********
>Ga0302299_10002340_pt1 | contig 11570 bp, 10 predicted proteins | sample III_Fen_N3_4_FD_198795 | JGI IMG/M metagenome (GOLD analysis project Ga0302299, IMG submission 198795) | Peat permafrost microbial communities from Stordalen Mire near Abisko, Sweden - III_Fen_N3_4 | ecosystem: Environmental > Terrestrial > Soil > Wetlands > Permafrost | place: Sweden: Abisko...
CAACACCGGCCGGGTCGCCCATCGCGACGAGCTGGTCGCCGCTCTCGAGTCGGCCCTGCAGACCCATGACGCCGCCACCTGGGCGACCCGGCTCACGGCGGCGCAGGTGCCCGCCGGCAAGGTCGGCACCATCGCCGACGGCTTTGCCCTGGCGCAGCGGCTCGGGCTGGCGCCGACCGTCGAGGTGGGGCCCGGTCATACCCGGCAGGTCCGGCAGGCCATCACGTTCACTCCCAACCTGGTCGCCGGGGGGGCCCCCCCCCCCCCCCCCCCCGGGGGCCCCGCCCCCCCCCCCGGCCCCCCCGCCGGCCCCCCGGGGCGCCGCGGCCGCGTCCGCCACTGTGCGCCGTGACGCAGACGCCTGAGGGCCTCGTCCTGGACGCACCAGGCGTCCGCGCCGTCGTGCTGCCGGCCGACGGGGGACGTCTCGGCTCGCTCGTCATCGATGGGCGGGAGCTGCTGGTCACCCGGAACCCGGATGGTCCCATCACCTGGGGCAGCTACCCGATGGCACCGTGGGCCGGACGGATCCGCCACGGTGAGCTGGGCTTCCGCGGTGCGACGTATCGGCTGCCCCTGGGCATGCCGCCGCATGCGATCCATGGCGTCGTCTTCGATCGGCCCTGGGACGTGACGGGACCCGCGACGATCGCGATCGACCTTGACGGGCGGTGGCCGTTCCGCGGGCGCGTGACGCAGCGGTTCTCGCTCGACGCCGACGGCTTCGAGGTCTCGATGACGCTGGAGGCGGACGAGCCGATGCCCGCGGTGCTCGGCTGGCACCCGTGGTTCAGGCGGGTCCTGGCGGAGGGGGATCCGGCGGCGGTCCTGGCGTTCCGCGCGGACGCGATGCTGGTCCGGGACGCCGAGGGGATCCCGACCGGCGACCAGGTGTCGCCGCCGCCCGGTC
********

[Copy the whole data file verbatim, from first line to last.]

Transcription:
>Ga0302299_10002340_pt1 | contig 11570 bp, 10 predicted proteins | sample III_Fen_N3_4_FD_198795 | JGI IMG/M metagenome (GOLD analysis project Ga0302299, IMG submission 198795) | Peat permafrost microbial communities from Stordalen Mire near Abisko, Sweden - III_Fen_N3_4 | ecosystem: Environmental > Terrestrial > Soil > Wetlands > Permafrost | place: Sweden: Abisko...
CAACACCGGCCGGGTCGCCCATCGCGACGAGCTGGTCGCCGCTCTCGAGTCGGCCCTGCAGACCCATGACGCCGCCACCTGGGCGACCCGGCTCACGGCGGCGCAGGTGCCCGCCGGCAAGGTCGGCACCATCGCCGACGGCTTTGCCCTGGCGCAGCGGCTCGGGCTGGCGCCGACCGTCGAGGTGGGGCCCGGTCATACCCGGCAGGTCCGGCAGGCCATCACGTTCACTCCCAACCTGGTCGCCGGGGGGGCCCCCCCCCCCCCCCCCCCCGGGGGCCCCGCCCCCCCCCCCGGCCCCCCCGCCGGCCCCCCGGGGCGCCGCGGCCGCGTCCGCCACTGTGCGCCGTGACGCAGACGCCTGAGGGCCTCGTCCTGGACGCACCAGGCGTCCGCGCCGTCGTGCTGCCGGCCGACGGGGGACGTCTCGGCTCGCTCGTCATCGATGGGCGGGAGCTGCTGGTCACCCGGAACCCGGATGGTCCCATCACCTGGGGCAGCTACCCGATGGCACCGTGGGCCGGACGGATCCGCCACGGTGAGCTGGGCTTCCGCGGTGCGACGTATCGGCTGCCCCTGGGCATGCCGCCGCATGCGATCCATGGCGTCGTCTTCGATCGGCCCTGGGACGTGACGGGACCCGCGACGATCGCGATCGACCTTGACGGGCGGTGGCCGTTCCGCGGGCGCGTGACGCAGCGGTTCTCGCTCGACGCCGACGGCTTCGAGGTCTCGATGACGCTGGAGGCGGACGAGCCGATGCCCGCGGTGCTCGGCTGGCACCCGTGGTTCAGGCGGGTCCTGGCGGAGGGGGATCCGGCGGCGGTCCTGGCGTTCCGCGCGGACGCGATGCTGGTCCGGGACGCCGAGGGGATCCCGACCGGCGACCAGGTGTCGCCGCCGCCCGGTC